Organizations representing Canadian educators called on the government to explicitly exclude education from the terms of the new Trans-Pacific Partnership (TPP), a trade deal involving 12 Pacific Rim nations, including Canada, the United States and Japan.
The Canadian Teachers’ Federation (CTF) and the Canadian Association of University Teachers (CAUT), which together represent 268,000 K–12 and post-secondary educators, added their voices to those of other Education International (EI) affiliate organizations in the 12 countries involved — Australia, Brunei, Canada, Chile, Japan, Malaysia, Mexico, New Zealand, Peru, Singapore, the United States and Vietnam.
All the affiliate organizations wrote their governments demanding that education be carved out of the deal.
"We believe the TPP is a flawed agreement. Education must be seen as more than a tradable commodity. It is part of the cultural and social fabric of our society," states the letter signed by CTF president Heather Smith and CAUT executive director David Robinson.
Both organizations share EI’s concerns about how the education sector could be impacted by the wide-reaching trade pact that covers 40 per cent of the global economy. They feel that, because the pact doesn’t explicitly exclude education, it exposes the sector to greater risks of privatization and commercialization and threatens free, public, high-quality education.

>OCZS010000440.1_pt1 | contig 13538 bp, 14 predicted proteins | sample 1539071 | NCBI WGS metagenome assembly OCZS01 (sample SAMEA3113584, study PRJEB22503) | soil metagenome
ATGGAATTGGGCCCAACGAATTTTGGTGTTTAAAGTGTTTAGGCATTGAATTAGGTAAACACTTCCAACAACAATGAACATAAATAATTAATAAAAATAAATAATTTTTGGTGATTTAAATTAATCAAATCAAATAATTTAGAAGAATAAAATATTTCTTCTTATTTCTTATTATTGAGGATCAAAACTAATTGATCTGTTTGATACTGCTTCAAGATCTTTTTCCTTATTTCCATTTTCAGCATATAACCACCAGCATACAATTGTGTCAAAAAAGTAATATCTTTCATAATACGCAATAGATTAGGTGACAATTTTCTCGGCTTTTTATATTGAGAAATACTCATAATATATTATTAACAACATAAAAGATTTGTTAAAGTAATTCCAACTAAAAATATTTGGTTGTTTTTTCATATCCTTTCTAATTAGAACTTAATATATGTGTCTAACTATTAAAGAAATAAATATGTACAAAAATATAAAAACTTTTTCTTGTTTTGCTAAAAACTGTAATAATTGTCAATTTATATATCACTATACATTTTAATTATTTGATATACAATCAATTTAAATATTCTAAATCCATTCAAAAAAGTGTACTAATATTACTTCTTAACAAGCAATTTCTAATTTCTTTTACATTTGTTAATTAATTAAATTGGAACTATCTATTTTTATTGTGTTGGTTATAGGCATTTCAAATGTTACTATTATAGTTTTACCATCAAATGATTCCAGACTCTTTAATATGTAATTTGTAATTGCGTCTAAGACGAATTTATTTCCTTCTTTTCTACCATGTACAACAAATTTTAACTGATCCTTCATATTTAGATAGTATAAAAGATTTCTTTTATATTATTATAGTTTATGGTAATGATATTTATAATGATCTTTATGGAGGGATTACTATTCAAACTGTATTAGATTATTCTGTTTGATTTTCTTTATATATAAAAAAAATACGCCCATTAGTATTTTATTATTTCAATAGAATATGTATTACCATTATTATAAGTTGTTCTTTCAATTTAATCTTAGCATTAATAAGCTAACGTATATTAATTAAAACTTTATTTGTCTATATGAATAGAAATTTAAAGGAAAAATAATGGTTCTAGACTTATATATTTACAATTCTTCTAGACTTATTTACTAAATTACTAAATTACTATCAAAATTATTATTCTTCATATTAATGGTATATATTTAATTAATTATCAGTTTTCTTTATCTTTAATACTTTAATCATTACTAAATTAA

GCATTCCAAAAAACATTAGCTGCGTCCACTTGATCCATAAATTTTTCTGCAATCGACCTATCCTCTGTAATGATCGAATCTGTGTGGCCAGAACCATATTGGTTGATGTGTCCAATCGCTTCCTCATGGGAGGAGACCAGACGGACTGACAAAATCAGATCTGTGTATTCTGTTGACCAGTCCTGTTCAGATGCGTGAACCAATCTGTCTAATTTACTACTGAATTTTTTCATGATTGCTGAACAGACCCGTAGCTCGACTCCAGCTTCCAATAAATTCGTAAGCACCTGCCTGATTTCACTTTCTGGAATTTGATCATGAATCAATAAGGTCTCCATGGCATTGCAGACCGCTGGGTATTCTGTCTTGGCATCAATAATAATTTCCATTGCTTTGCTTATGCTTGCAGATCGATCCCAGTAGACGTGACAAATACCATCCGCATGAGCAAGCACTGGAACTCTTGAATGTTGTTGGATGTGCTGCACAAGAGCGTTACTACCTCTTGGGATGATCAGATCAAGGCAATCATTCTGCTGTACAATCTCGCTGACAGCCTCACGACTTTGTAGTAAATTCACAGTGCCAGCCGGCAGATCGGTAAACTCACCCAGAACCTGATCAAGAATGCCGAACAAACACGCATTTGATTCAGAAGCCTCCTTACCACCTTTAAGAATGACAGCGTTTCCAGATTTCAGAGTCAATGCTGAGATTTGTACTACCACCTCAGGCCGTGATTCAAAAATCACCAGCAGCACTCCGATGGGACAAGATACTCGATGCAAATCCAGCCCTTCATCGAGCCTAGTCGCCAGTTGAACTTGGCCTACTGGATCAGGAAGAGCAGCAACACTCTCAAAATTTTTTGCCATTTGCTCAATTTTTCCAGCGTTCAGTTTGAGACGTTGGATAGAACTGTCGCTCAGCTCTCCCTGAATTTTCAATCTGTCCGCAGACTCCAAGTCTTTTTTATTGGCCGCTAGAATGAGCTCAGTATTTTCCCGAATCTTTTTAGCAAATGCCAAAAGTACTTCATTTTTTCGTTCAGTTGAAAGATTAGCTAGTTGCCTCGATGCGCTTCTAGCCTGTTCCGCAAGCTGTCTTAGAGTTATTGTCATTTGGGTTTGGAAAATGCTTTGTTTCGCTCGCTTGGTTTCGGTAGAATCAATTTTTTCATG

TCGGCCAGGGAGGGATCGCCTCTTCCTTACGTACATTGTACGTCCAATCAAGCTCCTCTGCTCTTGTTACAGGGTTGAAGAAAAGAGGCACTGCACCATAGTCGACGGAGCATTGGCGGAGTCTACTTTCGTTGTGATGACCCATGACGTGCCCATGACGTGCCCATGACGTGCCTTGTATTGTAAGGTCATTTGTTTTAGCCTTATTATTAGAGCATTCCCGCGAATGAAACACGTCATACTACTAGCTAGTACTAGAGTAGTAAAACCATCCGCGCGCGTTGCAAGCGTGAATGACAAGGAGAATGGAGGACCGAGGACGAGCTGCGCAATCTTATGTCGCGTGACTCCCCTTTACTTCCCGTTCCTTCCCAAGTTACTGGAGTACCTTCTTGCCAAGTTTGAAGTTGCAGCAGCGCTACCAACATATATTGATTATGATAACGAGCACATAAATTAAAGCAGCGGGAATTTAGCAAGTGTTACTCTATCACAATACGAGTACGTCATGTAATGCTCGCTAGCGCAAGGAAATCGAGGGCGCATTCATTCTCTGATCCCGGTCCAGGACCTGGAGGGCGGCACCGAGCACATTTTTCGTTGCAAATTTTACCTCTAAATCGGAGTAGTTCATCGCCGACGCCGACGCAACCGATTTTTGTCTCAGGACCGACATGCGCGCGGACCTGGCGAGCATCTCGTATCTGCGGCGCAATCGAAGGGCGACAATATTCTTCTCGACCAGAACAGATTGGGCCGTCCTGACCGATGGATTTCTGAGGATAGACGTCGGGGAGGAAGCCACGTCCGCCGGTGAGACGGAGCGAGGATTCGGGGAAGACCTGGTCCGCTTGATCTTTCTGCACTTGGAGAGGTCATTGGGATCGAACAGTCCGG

The push to keep education off the table came just days prior to a Feb. 4 meeting in Auckland, New Zealand, during which representatives of all 12 nations gathered to sign the deal. Canada’s International Trade Minister Chrystia Freeland attended the event and put Canada’s signature on the deal.
In an open letter posted to her department’s website Jan. 25, Freeland wrote that signing the agreement simply keeps Canada at the table and will allow "the TPP text to be tabled in Parliament for consideration and debate before any final decision is made."
"Just as it is too soon to endorse the TPP, it is also too soon to close the door," she wrote. "Only a majority vote in our Parliament can allow the agreement to take force."
Each country has two years to ratify the agreement, which will take effect once it’s ratified by six of the signing nations that represent 85 per cent of the GDP of the original signatories. In effect, this requires ratification from Japan, the United States and at least four other countries, the CBC reported.❚